Making your next commercial building project successful starts with anticipating and estimating costs. In the currently volatile real estate and construction markets, the difference between an accurate estimation and one that fails to incorporate all potential variables is enormous. To bring a project in on time and under budget, you need a realistic projection down to the square foot so that you can allocate resources accordingly. The most common unit of measure used to estimate costs for commercial buildings is cost per square foot.
Generally, the two most important variables to estimating the commercial cost per square foot are size and quality. Size meaning total square footage and quality pertaining to the grade of materials being used. Location is a third factor, with coastal areas in the US tending to have much higher construction costs compared to midwestern and southern regions. This is because the value of the land, labor and infrastructure is in higher demand. Still, the profit margin on any project starts with an accurate cost and materials accounting.
The following is intended to be a general set of guidelines, including factors to consider when formulating a general cost per square foot analysis. To accurately and affordably estimate your next non-residential construction project, contact Chianelli Estimating.
Types of Building Class
Veterans of the construction business who are familiar with building class will know that while they are more of an art than a science, the building class system is an effective shorthand. It can help builders anticipate costs per square foot for non-residential property and understand what factors contribute to them. Although no formal classification standard is enforced by government or private agencies, these are conventionally accepted.
Class A buildings represent the highest-standard structures in the US market. A Class A commercial structure receives this designation due to its architecture, amenities, materials and location. These structures also tend to occupy prime locations.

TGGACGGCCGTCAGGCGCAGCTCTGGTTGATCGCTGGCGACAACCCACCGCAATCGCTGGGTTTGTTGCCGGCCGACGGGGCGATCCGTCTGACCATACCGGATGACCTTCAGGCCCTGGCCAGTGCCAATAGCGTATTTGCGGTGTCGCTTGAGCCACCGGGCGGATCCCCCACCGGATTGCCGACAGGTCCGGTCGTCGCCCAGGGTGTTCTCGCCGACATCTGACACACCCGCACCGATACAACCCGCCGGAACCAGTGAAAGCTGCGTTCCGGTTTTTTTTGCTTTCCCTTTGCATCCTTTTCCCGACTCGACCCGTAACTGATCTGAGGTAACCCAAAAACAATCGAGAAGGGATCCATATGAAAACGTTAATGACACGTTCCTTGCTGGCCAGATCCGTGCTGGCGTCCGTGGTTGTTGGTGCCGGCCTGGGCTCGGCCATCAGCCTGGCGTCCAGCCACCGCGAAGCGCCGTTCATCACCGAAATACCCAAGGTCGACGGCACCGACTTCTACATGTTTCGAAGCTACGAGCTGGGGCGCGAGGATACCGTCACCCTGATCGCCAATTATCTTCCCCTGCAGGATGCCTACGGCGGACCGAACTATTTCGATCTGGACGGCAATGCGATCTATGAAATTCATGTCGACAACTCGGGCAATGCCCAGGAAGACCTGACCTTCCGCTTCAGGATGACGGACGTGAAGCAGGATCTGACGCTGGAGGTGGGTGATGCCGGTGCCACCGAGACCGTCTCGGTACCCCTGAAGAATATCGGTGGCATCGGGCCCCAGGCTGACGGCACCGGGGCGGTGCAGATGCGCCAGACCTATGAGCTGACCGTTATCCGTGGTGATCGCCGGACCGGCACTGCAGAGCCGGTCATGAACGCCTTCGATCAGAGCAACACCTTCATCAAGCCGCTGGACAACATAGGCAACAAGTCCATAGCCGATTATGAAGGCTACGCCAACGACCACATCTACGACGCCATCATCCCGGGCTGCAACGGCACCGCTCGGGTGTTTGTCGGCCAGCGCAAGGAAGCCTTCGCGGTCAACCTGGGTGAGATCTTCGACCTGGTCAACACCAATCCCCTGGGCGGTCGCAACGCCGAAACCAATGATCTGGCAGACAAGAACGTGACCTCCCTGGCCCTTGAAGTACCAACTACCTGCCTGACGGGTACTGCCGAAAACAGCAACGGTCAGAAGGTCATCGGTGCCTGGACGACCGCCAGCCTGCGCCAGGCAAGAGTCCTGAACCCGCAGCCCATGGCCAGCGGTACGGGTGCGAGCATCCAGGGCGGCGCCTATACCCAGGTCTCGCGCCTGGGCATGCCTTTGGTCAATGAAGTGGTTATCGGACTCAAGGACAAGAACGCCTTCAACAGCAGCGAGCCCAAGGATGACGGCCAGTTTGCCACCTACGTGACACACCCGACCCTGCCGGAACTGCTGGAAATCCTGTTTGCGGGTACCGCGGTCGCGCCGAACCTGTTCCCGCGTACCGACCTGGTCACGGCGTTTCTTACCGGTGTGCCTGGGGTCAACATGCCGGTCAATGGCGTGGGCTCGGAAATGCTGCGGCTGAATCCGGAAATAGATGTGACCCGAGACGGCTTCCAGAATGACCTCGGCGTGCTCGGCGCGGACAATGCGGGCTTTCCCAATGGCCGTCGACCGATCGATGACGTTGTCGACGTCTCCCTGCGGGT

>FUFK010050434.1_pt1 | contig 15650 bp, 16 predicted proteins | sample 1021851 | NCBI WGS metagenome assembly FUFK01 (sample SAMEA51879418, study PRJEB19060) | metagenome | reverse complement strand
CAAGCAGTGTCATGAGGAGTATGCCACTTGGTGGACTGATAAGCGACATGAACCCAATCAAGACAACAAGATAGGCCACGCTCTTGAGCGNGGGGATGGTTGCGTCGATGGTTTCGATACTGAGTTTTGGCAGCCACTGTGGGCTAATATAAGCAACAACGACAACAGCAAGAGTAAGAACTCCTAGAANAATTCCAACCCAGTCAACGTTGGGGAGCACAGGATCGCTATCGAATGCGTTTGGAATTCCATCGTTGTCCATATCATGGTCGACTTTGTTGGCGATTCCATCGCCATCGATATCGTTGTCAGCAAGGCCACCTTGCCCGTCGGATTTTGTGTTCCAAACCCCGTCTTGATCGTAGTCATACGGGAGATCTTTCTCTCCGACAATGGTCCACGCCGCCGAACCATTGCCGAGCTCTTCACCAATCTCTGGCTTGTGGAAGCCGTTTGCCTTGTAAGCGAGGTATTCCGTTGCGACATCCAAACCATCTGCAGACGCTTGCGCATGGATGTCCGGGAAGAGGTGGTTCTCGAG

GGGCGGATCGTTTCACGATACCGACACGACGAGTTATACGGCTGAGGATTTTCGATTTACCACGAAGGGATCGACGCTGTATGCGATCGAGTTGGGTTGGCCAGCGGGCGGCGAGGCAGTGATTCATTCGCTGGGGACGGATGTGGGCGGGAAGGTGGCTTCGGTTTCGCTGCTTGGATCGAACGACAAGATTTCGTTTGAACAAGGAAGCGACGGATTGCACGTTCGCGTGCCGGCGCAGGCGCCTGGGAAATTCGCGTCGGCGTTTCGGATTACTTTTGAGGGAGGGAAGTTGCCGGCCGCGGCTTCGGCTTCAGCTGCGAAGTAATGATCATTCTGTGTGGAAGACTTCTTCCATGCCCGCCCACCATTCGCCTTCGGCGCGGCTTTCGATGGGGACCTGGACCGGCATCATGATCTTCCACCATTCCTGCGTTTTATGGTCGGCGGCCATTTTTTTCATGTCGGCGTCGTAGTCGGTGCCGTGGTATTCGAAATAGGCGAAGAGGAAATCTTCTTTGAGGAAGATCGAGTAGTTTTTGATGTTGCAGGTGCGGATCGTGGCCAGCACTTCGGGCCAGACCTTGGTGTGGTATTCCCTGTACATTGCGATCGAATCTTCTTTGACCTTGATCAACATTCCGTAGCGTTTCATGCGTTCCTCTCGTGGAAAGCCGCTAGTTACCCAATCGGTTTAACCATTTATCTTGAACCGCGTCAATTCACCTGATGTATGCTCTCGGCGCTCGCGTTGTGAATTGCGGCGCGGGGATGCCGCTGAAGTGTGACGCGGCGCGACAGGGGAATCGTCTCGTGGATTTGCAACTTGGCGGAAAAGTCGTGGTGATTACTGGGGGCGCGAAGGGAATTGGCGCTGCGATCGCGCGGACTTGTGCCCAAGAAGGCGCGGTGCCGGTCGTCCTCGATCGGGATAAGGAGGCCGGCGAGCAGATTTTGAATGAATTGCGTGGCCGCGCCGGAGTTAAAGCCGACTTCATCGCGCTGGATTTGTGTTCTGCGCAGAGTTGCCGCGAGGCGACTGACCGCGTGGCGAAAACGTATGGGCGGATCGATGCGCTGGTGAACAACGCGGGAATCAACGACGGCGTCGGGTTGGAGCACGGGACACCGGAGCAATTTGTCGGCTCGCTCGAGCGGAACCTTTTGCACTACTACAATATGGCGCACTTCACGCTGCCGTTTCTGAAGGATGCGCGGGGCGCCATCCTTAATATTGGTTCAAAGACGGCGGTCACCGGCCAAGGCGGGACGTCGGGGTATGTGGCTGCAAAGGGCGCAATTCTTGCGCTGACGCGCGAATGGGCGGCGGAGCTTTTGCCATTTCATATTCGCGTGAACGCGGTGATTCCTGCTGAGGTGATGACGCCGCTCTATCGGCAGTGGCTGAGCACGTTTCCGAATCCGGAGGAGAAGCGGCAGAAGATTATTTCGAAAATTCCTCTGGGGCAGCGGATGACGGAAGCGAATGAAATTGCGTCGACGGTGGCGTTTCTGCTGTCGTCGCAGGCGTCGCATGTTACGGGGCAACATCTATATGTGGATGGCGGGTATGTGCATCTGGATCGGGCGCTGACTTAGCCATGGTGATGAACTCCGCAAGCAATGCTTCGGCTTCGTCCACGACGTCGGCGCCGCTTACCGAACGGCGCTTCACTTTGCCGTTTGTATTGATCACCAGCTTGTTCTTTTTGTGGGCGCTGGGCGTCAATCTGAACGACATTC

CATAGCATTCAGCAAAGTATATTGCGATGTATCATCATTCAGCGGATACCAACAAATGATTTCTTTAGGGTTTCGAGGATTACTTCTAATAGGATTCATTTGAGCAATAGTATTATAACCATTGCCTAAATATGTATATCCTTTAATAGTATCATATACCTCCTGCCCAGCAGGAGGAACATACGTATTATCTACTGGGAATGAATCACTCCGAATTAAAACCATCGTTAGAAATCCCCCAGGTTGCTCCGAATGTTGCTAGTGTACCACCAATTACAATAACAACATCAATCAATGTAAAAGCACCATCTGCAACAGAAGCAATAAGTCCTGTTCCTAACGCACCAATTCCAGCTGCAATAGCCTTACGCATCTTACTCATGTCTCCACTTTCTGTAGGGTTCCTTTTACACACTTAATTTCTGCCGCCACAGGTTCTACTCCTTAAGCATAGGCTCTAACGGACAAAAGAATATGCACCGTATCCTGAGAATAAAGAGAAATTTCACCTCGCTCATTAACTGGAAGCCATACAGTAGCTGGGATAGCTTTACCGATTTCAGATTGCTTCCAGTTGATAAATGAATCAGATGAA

For those constructing a Class A building, expect to install up-to-date HVAC systems, use sustainable building materials and have amenities like parking garages that make them great places to live and work.
A step down from Class A, these buildings are typically located in less affluent locations and are typically no taller than four stories. They do not have the same amenities as some commercial construction projects but some can be renovated to gain Class A status.
Class C is the lowest class. These buildings are often the oldest and can be run down. If a Class C building is built new, it often uses the cheapest available materials. It will have very few, if any, amenities and only provides the bare essentials in terms of plumbing, heat and electricity. Class C is the least expensive to build and can often be cheaply renovated, if they aren’t too dilapidated. Still, a Class C space and be a functional and comfortable office space.
Building materials contribute to commercial construction costs a great deal. For instance, mass produced, prefabricated materials are usually much less expensive than specialty or custom materials. Materials more suited for winter or seasonal climates can carry additional cost. Very common in some types of projects, recycled materials can widen margins and can contribute to eco-friendliness.
Pandemic-related supply chain bottlenecks make access to cheap non-residential building materials in volume difficult and expensive. Depending on the size and scale of your building, some of these materials may not be economical or viable. However, don’t simply consider how cheaper, more cost-effective wall-framing materials can be used to lower commercial construction cost per square foot. Also investigate them for building walls and other elements of the structure’s interior.
Your structure’s architecture also plays a role not only in the amount of materials used but in the total cost per square foot. Taller buildings tend to be more expensive. Materials, even if inexpensive and common, can add to costs when used in non-standard ways or in uncommon configurations. You may also need different types of building equipment for longer in order to render complex architecture.
For commercial construction projects, labor can range from 20% to 40% of the total cost. Projects taking place inclimate weather can mean a premium wage for workers. Add in a pandemic labor shortage with no end in sight, and hiring affordable help can be a challenge.
HVAC and Electric
A commercial structure’s heating, cooling and electrical systems comprise a significant portion of commercial building costs. As such, it is recommended that project planners engage installers of these systems early in the process. Modern green or energy-efficient HVAC and electrical systems may be more difficult to install and can require specialized labor, further adding to costs.